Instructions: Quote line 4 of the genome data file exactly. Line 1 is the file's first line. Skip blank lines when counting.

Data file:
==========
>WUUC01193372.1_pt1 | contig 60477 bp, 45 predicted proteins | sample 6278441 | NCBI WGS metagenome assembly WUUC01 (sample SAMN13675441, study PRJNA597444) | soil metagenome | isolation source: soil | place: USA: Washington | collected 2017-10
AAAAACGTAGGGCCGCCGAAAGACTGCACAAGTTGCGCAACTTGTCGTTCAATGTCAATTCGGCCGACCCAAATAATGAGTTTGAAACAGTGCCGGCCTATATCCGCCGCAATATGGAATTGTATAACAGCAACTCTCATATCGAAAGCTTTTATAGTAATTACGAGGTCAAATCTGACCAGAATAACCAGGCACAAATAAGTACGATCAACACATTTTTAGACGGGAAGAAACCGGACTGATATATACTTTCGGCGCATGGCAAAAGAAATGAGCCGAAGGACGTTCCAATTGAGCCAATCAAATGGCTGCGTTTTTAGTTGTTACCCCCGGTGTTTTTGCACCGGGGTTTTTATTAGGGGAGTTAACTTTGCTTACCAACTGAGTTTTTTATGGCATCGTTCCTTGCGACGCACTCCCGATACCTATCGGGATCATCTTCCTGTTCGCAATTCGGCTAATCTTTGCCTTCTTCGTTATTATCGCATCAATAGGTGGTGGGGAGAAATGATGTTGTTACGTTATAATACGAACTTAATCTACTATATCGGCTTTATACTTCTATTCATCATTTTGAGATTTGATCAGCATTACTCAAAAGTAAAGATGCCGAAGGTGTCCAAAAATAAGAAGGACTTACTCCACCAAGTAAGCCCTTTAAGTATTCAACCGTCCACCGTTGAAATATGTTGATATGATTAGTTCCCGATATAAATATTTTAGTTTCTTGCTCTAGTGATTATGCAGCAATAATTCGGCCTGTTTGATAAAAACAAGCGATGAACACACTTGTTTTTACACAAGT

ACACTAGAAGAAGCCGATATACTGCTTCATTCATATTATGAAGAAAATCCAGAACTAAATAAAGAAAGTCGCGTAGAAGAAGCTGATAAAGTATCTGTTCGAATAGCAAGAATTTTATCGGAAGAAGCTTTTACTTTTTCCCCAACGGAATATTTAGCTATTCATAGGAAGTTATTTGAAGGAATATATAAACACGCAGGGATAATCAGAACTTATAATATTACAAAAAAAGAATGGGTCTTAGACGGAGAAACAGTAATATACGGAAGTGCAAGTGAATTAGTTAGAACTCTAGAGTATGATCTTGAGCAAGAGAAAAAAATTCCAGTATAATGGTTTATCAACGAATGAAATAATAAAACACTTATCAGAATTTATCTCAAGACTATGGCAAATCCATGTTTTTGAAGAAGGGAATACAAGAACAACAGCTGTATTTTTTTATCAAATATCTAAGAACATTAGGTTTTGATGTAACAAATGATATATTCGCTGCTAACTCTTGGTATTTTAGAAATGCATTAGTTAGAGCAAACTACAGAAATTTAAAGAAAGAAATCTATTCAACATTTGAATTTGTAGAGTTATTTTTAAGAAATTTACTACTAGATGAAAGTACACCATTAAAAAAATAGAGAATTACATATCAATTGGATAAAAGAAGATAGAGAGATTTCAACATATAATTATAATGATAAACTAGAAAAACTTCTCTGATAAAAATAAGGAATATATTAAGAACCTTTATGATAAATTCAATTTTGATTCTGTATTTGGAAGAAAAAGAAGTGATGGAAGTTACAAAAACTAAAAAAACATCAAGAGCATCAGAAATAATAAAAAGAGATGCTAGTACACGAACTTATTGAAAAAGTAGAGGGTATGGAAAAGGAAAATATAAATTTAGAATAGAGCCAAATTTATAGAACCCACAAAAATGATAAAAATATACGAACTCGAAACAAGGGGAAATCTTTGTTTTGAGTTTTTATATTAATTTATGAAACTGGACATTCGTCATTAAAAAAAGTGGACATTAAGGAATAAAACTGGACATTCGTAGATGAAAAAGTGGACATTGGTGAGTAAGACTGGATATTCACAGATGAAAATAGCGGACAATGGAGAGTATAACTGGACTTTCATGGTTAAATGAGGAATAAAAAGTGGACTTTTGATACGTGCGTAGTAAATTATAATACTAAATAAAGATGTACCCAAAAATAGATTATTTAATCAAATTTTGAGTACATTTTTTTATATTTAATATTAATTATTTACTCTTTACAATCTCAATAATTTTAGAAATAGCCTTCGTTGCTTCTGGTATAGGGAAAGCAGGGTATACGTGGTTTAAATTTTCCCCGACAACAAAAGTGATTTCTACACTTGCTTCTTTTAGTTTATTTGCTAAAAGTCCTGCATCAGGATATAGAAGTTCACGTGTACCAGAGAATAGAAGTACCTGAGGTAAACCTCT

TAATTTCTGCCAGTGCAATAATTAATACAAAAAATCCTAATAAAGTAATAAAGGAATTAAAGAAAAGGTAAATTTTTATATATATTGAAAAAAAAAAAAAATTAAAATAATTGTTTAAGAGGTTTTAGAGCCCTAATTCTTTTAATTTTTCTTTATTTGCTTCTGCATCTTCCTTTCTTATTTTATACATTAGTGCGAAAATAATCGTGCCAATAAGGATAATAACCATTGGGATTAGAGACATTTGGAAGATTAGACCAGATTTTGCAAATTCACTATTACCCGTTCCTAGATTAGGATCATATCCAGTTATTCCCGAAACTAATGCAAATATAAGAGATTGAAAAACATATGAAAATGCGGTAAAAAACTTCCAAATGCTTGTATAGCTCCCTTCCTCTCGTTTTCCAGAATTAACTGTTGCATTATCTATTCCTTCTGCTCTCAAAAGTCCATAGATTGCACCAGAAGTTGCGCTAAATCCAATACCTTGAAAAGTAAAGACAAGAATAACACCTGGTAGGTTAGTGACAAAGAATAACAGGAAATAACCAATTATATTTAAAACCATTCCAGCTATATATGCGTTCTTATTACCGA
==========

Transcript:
TAATTTCTGCCAGTGCAATAATTAATACAAAAAATCCTAATAAAGTAATAAAGGAATTAAAGAAAAGGTAAATTTTTATATATATTGAAAAAAAAAAAAAATTAAAATAATTGTTTAAGAGGTTTTAGAGCCCTAATTCTTTTAATTTTTCTTTATTTGCTTCTGCATCTTCCTTTCTTATTTTATACATTAGTGCGAAAATAATCGTGCCAATAAGGATAATAACCATTGGGATTAGAGACATTTGGAAGATTAGACCAGATTTTGCAAATTCACTATTACCCGTTCCTAGATTAGGATCATATCCAGTTATTCCCGAAACTAATGCAAATATAAGAGATTGAAAAACATATGAAAATGCGGTAAAAAACTTCCAAATGCTTGTATAGCTCCCTTCCTCTCGTTTTCCAGAATTAACTGTTGCATTATCTATTCCTTCTGCTCTCAAAAGTCCATAGATTGCACCAGAAGTTGCGCTAAATCCAATACCTTGAAAAGTAAAGACAAGAATAACACCTGGTAGGTTAGTGACAAAGAATAACAGGAAATAACCAATTATATTTAAAACCATTCCAGCTATATATGCGTTCTTATTACCGA